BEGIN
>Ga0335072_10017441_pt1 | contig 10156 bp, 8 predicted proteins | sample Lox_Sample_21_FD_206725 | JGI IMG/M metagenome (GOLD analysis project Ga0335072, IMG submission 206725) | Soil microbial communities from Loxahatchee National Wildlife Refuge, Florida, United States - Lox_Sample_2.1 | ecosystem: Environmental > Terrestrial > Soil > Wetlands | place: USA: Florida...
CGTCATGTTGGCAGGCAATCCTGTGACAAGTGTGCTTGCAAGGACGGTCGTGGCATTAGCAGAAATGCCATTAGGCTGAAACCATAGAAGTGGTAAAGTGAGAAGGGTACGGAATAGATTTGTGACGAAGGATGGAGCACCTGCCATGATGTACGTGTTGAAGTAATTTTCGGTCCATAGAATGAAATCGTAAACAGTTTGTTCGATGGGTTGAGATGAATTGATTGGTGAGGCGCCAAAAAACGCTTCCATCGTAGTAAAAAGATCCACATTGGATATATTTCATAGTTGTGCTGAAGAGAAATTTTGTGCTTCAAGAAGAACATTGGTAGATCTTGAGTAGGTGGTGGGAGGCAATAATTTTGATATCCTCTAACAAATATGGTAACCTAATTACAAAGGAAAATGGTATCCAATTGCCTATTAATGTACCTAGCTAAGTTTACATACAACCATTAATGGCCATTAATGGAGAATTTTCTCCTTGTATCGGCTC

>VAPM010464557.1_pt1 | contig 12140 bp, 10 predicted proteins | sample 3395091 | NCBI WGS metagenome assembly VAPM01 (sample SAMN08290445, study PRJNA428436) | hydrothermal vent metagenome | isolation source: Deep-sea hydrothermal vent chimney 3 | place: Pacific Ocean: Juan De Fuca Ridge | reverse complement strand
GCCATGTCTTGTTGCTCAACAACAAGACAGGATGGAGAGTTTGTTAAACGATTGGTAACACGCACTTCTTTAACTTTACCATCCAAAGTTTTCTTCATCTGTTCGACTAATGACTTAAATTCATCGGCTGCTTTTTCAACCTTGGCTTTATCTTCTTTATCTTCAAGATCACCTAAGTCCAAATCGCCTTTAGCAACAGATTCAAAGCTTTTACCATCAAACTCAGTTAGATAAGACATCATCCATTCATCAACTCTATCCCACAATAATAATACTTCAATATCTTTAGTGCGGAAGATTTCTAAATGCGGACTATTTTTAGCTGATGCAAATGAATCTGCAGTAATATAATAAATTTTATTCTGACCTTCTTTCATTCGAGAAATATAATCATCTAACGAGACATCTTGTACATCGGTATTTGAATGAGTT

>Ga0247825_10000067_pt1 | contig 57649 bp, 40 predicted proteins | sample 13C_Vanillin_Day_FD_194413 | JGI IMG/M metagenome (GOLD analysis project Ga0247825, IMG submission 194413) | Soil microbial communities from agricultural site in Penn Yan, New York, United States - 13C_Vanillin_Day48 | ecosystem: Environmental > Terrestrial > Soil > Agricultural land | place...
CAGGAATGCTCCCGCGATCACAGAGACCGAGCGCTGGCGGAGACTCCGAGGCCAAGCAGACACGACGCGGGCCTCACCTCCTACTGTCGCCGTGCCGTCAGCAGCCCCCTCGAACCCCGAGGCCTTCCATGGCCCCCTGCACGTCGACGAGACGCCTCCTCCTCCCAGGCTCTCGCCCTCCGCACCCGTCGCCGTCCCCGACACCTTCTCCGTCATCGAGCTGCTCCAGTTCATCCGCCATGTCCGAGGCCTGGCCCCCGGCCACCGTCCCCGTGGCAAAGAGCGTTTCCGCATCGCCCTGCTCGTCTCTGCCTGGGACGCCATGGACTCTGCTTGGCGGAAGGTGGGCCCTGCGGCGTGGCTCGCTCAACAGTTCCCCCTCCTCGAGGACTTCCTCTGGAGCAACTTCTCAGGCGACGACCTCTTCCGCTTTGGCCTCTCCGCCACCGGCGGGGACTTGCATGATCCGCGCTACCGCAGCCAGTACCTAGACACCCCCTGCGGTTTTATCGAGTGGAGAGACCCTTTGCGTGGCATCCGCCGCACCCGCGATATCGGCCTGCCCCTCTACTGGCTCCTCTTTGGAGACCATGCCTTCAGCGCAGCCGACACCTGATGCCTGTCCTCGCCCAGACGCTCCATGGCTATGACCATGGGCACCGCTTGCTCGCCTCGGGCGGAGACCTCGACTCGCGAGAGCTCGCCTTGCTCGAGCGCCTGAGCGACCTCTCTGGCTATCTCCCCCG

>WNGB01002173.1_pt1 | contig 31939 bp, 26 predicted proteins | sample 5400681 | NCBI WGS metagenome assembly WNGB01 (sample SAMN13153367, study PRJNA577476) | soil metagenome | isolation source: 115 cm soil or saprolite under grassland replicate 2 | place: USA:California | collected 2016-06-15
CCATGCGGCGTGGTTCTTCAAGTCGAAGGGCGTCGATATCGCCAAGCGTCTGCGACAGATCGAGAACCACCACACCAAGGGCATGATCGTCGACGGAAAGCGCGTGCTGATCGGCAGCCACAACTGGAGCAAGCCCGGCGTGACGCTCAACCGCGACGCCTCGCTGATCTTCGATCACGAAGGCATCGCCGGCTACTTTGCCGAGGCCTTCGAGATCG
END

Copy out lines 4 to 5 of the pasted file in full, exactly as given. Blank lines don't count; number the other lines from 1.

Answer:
GCCATGTCTTGTTGCTCAACAACAAGACAGGATGGAGAGTTTGTTAAACGATTGGTAACACGCACTTCTTTAACTTTACCATCCAAAGTTTTCTTCATCTGTTCGACTAATGACTTAAATTCATCGGCTGCTTTTTCAACCTTGGCTTTATCTTCTTTATCTTCAAGATCACCTAAGTCCAAATCGCCTTTAGCAACAGATTCAAAGCTTTTACCATCAAACTCAGTTAGATAAGACATCATCCATTCATCAACTCTATCCCACAATAATAATACTTCAATATCTTTAGTGCGGAAGATTTCTAAATGCGGACTATTTTTAGCTGATGCAAATGAATCTGCAGTAATATAATAAATTTTATTCTGACCTTCTTTCATTCGAGAAATATAATCATCTAACGAGACATCTTGTACATCGGTATTTGAATGAGTT

>Ga0247825_10000067_pt1 | contig 57649 bp, 40 predicted proteins | sample 13C_Vanillin_Day_FD_194413 | JGI IMG/M metagenome (GOLD analysis project Ga0247825, IMG submission 194413) | Soil microbial communities from agricultural site in Penn Yan, New York, United States - 13C_Vanillin_Day48 | ecosystem: Environmental > Terrestrial > Soil > Agricultural land | place...